Monday, February 2, 2015

Dracula Untold: A Story That Should Have Remained Untold

Dracula Untold - Poster | A Constantly Racing Mind F or the uninitiated, "Dracula," for many is a vampire who wears a black tuxedo and sometimes turns into a bat after he seduces women with his hypnotic stare. He speaks with a Romanian accent and says silly things like, "I want to drink your blood," He is a monster that preys on women, and in a venereal sense, is a creature of lust. However, "Dracula Untold" attempts to tell the story behind the legend and bring to light the historical figure that Bram Stoker hinted at in his 1897 Gothic Horror novel. Luke Evans ("The Hobbit: The Desolation of Smaug," "Immortals") plays the semi-historical Prince Vlad of Transylvania. Sarah Gadon ("The Amazing Spider-Man 2") plays his wife Mirena, and Art Parkinson, little Rickon Stark from the HBO series "Game of Thrones" is Ingeras his son. Although freshmen director Gary Shore and writers Matt Sazama and Burk Sharpless attempt to fill in the details behind the mystery of who Dracula is, they fall short in the history department while trying to make up for it in effort, special effects and action. 

This is the second origins blockbuster film for 2014. The first, "Hercules" staring Dwayne Johnson did a decent job bringing a version of the demigod to the big screen that is a more human and perhaps a more honest view at how we see ancient legends. Bram Stoker gave only a few hints in his novel of who he was basing his dark count on. For instance during one of Jonathon Harker's conversations with the Count, Dracula mentions that his family comes from the proud Székelys, and Boyars who fought Ottoman Turks in defense of his people and their lands. This narrows the field down to Prince Vlad III of Walachia, situated next to the region of Transylvania. Although Stoker displaces Vlad III to the Transylvanian Carpathian Mountains, there was no person other than the reviled Vlad Țepeș, the Impaler. Even more specific is the name Dracula, as Vlad III was a Christian Knight in the Order of the Dragon, or Dracul, or Dragkwlya. As the reputation as the bloodthirsty Prince spread, 400 years later, Irish playwright and theater manager, Bram Stoker, created a vampire story around that legend. Others say that Stoker had his story pretty much outlined when he was looking for a name for his vampire and came upon the bloody prince.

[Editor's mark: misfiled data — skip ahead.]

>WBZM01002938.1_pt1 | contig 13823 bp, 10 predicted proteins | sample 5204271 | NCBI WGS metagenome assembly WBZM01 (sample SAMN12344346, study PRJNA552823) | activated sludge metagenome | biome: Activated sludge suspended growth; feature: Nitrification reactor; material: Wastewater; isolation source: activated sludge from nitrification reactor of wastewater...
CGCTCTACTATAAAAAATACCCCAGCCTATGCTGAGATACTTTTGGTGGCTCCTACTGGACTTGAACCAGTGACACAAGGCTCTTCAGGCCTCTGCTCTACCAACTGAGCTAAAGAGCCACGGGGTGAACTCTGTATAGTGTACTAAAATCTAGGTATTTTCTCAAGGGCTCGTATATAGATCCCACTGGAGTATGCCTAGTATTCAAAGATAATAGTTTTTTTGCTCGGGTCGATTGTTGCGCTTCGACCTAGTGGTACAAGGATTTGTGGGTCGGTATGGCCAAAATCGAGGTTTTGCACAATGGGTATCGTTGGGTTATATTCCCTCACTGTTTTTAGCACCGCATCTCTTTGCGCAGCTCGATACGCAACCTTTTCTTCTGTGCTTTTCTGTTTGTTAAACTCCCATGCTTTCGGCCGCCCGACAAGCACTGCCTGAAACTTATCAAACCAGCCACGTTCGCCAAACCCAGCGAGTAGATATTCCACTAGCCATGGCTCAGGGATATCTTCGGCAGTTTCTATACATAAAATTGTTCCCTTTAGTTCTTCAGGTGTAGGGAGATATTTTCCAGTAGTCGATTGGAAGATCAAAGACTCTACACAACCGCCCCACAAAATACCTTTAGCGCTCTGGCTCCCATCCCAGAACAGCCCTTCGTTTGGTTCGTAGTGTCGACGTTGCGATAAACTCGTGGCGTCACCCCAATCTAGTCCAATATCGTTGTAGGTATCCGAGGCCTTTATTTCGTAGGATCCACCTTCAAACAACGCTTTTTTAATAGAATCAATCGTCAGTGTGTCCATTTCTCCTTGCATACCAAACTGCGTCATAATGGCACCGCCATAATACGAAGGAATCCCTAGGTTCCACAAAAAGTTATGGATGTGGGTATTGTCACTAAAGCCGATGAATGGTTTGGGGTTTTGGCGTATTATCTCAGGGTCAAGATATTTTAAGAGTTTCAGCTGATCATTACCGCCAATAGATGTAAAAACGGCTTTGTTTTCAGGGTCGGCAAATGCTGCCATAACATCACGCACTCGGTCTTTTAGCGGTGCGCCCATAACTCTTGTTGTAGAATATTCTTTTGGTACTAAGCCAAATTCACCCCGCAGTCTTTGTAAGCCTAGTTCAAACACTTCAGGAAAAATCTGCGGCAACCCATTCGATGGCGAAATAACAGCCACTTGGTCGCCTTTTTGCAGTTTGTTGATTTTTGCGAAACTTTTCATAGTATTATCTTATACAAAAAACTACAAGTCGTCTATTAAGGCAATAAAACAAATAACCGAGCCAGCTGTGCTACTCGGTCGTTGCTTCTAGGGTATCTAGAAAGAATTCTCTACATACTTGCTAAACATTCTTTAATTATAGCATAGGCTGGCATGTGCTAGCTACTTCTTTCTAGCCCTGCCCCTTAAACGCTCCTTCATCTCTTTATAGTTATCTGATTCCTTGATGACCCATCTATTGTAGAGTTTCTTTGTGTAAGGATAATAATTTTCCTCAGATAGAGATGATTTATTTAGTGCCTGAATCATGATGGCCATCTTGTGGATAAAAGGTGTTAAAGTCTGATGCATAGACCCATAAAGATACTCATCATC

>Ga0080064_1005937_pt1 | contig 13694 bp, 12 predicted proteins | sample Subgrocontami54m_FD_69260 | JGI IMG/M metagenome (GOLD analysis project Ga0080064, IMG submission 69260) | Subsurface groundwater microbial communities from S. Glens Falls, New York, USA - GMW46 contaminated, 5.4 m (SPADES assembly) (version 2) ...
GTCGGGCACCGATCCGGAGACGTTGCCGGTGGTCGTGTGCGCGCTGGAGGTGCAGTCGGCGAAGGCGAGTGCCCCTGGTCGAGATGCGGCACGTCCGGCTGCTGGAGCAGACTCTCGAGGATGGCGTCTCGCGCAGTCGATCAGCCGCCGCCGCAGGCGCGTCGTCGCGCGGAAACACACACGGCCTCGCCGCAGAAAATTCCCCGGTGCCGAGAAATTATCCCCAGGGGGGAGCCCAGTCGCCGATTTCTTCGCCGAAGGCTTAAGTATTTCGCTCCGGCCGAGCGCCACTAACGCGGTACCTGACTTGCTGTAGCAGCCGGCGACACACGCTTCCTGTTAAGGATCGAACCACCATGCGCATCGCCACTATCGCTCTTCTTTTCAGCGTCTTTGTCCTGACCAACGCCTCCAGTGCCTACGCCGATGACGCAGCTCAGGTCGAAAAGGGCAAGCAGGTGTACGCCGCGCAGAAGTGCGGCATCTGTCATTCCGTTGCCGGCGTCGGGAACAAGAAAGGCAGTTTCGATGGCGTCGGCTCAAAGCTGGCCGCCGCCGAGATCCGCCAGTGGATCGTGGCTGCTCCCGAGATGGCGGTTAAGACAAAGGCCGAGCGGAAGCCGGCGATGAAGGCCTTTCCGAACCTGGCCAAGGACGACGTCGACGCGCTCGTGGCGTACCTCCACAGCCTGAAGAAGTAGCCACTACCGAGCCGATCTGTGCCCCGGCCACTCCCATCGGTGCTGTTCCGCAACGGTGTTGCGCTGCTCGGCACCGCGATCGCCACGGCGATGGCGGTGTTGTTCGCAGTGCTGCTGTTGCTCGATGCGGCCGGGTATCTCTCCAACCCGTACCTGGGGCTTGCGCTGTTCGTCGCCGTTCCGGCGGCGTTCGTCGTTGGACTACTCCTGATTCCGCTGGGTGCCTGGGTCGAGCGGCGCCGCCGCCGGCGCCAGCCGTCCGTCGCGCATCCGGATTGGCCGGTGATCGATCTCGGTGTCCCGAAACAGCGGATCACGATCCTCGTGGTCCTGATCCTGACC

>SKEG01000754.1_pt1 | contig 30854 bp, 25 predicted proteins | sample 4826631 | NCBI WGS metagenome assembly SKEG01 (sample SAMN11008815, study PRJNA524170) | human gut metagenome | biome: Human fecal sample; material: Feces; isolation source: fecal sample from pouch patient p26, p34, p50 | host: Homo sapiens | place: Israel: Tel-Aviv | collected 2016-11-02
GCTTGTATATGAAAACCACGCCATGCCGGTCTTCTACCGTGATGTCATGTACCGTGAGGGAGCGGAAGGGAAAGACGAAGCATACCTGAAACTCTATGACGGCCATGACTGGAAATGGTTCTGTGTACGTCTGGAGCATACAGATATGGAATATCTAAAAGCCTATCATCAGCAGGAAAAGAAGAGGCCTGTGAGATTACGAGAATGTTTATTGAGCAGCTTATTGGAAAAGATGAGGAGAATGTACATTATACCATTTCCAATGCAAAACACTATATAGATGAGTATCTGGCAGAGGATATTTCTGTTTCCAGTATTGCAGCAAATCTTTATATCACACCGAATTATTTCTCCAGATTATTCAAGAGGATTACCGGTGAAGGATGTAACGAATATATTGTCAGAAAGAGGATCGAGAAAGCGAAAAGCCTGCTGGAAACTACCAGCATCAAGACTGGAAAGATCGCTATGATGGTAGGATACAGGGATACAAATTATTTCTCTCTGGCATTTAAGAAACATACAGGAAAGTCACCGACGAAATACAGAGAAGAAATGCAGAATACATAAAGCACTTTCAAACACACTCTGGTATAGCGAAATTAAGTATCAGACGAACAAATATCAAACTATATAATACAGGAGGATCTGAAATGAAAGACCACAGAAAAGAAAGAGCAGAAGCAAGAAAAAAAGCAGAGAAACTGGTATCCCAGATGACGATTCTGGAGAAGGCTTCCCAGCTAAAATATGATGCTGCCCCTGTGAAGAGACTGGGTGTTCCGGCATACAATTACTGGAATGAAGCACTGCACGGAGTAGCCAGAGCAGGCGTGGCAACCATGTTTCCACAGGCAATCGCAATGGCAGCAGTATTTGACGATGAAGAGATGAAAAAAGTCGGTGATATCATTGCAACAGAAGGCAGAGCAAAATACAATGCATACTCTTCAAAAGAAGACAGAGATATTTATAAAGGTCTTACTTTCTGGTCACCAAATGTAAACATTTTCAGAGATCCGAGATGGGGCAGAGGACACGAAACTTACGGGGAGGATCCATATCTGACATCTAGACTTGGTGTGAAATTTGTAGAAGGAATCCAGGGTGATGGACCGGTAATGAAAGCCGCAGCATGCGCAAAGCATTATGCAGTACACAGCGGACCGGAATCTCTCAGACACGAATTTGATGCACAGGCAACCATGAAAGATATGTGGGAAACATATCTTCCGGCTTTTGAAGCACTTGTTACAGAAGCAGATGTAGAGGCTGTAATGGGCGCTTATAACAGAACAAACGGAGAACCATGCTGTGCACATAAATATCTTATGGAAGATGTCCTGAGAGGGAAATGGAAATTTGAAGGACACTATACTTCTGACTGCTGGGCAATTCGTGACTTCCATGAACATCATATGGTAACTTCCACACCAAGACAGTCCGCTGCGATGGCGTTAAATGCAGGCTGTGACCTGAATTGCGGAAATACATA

"Dracula Untold" attempts to bring back Stoker's Count by providing the audience with a few morsels of truth about the infamous man behind the legend, as well as plenty of Hollywood myth making tossed in for good measure. In this version, a narrator recounts how Vlad and his brother Radu “The Handsome” were given as political hostages as a children and were educated by the Turks. He learned the Quran, Turkish, literature, logic, and the Art of War. Instead, Sharpless and Sazama turn the atrocious Vlad into a sympathetic anti-hero. Yes, Vlad the Impaler was a Christian Crusader who took up the cross during Pope Pius II's Crusade against the Ottomans, but he did so with such gusto that both friend and foe alike reviled him.  "Untold" presents us with a man born into a cruel world and tries to soften the edges and humanize him. As the narrator tells us, after leaving the captivity of the Turks, and returning to his own lands to reign, he renounces violence, and like Rock’s character in “Hercules,” intends to settle down and become a stay at home prince to his wife and a good and loving father to his son. 

Dracula Untold: Charles Dance - Master Vampire  | A Constantly Racing Mind
After encountering evidence that the Ottoman Turks are on his lands, he and a small band of his men track the Turks to a bat infested mountain cave. Within the cave, they find the bones of humans who have lain there for centuries, along with the recently dispatched Turkish scouts. So many so, that Vlad realizes that something darker abides there. In a decent scene of horror (for a PG-13 movie), Vlad finds a creature who is so strong, but also so monstrous that he files that information for later. Returning to his home, we find that he has a beautiful wife (Gadon) and a well-bred, and unspoiled son (Parkinson) waiting for him to return. Shore allows us to see for ourselves perhaps the reason why Vlad hates the Turks so much as he removes his shirt to reveal horrible scars on his back from the whippings he endured when he was their prisoner.